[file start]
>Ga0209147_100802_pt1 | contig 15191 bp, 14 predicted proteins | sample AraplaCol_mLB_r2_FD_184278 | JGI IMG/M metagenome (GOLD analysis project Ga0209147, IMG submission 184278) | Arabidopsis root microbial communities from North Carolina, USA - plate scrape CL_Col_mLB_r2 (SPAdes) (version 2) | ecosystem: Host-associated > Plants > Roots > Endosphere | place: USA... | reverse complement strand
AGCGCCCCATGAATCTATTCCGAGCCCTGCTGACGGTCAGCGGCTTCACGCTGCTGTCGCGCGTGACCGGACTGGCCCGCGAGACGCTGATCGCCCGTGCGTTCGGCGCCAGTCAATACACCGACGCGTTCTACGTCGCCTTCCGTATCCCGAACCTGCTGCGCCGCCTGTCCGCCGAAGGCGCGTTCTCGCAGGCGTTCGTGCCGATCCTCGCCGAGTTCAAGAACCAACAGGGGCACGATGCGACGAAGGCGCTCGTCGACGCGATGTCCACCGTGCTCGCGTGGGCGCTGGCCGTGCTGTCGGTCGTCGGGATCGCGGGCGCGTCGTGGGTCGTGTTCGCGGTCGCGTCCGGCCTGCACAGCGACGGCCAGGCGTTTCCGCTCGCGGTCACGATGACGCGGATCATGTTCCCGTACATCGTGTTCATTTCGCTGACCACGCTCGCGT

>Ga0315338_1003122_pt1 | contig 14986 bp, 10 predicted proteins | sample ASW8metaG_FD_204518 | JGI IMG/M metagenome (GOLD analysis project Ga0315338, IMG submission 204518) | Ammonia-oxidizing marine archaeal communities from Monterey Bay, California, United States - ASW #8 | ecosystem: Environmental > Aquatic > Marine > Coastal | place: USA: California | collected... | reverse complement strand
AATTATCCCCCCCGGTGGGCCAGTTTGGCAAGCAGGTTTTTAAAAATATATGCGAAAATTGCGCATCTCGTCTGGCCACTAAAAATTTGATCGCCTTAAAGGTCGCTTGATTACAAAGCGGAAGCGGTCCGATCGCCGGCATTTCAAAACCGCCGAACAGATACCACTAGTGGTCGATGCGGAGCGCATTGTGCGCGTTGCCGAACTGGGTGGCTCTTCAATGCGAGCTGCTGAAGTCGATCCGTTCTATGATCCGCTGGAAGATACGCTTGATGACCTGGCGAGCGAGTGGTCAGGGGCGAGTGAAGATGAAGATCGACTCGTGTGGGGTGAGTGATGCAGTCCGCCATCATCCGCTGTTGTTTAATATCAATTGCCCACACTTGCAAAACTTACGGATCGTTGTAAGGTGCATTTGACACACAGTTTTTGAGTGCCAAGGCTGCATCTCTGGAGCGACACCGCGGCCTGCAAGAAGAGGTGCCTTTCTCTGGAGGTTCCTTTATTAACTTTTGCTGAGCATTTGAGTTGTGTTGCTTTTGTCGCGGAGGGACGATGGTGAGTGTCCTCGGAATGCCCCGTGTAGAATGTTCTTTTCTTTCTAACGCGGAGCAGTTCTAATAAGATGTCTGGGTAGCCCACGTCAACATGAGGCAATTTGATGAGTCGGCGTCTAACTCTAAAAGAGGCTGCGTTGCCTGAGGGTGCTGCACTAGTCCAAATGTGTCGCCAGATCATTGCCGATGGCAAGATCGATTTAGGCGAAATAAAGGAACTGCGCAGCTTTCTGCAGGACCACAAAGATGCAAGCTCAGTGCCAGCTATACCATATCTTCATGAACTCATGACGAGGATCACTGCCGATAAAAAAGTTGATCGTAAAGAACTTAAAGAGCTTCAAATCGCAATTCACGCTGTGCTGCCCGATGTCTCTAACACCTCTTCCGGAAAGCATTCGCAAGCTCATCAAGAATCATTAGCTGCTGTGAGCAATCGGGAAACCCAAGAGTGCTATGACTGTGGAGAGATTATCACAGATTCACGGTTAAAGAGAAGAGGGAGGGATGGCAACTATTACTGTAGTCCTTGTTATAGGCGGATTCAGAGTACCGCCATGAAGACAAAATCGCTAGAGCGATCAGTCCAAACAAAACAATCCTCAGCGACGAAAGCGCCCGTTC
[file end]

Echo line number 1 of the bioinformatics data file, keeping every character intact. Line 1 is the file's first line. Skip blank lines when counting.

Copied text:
>Ga0209147_100802_pt1 | contig 15191 bp, 14 predicted proteins | sample AraplaCol_mLB_r2_FD_184278 | JGI IMG/M metagenome (GOLD analysis project Ga0209147, IMG submission 184278) | Arabidopsis root microbial communities from North Carolina, USA - plate scrape CL_Col_mLB_r2 (SPAdes) (version 2) | ecosystem: Host-associated > Plants > Roots > Endosphere | place: USA... | reverse complement strand